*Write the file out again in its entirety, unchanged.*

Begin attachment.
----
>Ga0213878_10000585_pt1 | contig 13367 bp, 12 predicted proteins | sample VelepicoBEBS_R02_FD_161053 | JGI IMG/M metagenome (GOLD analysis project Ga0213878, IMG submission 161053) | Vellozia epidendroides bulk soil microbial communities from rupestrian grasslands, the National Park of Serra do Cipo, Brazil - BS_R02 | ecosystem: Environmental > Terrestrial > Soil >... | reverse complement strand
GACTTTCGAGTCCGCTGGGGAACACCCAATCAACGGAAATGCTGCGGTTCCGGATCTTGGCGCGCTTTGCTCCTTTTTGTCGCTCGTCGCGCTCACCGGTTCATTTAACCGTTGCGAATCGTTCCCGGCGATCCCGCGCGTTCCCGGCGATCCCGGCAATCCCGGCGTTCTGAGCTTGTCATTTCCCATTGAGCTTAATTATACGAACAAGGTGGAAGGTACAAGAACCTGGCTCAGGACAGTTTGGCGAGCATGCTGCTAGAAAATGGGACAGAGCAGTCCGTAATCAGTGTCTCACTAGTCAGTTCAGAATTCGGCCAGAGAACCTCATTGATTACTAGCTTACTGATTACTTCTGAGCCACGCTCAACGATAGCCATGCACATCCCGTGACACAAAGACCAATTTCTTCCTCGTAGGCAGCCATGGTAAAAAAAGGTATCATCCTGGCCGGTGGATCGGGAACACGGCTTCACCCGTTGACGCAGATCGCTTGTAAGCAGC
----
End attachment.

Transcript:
>Ga0213878_10000585_pt1 | contig 13367 bp, 12 predicted proteins | sample VelepicoBEBS_R02_FD_161053 | JGI IMG/M metagenome (GOLD analysis project Ga0213878, IMG submission 161053) | Vellozia epidendroides bulk soil microbial communities from rupestrian grasslands, the National Park of Serra do Cipo, Brazil - BS_R02 | ecosystem: Environmental > Terrestrial > Soil >... | reverse complement strand
GACTTTCGAGTCCGCTGGGGAACACCCAATCAACGGAAATGCTGCGGTTCCGGATCTTGGCGCGCTTTGCTCCTTTTTGTCGCTCGTCGCGCTCACCGGTTCATTTAACCGTTGCGAATCGTTCCCGGCGATCCCGCGCGTTCCCGGCGATCCCGGCAATCCCGGCGTTCTGAGCTTGTCATTTCCCATTGAGCTTAATTATACGAACAAGGTGGAAGGTACAAGAACCTGGCTCAGGACAGTTTGGCGAGCATGCTGCTAGAAAATGGGACAGAGCAGTCCGTAATCAGTGTCTCACTAGTCAGTTCAGAATTCGGCCAGAGAACCTCATTGATTACTAGCTTACTGATTACTTCTGAGCCACGCTCAACGATAGCCATGCACATCCCGTGACACAAAGACCAATTTCTTCCTCGTAGGCAGCCATGGTAAAAAAAGGTATCATCCTGGCCGGTGGATCGGGAACACGGCTTCACCCGTTGACGCAGATCGCTTGTAAGCAGC